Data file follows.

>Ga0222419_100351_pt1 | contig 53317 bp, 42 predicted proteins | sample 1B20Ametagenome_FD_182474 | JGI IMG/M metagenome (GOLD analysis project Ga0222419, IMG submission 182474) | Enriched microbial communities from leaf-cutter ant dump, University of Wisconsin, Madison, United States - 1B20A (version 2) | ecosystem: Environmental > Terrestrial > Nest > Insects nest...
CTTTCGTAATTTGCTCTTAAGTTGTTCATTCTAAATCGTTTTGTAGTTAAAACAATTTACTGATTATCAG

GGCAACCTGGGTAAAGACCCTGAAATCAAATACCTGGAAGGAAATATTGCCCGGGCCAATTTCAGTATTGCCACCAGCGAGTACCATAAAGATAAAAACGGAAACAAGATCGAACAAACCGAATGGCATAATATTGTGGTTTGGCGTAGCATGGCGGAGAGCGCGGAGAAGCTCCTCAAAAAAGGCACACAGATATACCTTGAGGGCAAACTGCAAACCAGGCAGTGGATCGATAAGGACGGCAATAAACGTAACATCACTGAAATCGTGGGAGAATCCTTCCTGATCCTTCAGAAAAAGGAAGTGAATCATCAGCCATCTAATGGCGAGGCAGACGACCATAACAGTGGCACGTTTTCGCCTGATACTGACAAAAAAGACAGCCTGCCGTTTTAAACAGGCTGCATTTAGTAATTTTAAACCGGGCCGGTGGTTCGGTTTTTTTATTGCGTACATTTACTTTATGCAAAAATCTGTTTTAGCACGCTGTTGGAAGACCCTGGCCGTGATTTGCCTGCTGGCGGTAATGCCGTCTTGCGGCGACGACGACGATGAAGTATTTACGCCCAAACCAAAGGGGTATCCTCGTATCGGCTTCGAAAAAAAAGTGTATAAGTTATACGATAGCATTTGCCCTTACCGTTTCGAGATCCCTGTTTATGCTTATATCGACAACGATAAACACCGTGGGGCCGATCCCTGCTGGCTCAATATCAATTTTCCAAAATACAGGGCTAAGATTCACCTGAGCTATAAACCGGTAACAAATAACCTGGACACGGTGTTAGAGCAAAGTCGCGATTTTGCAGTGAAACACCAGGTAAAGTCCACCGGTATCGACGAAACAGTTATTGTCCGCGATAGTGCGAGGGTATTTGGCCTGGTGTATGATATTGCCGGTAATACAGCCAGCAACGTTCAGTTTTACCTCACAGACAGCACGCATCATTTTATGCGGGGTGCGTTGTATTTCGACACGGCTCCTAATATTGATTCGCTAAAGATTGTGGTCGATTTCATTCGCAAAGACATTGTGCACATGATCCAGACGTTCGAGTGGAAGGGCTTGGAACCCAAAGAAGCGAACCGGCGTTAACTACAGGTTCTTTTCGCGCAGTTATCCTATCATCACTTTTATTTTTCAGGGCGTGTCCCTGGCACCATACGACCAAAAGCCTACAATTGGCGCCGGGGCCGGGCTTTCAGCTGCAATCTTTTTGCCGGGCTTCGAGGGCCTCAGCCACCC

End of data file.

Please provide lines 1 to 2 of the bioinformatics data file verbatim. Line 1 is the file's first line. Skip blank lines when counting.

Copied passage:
>Ga0222419_100351_pt1 | contig 53317 bp, 42 predicted proteins | sample 1B20Ametagenome_FD_182474 | JGI IMG/M metagenome (GOLD analysis project Ga0222419, IMG submission 182474) | Enriched microbial communities from leaf-cutter ant dump, University of Wisconsin, Madison, United States - 1B20A (version 2) | ecosystem: Environmental > Terrestrial > Nest > Insects nest...
CTTTCGTAATTTGCTCTTAAGTTGTTCATTCTAAATCGTTTTGTAGTTAAAACAATTTACTGATTATCAG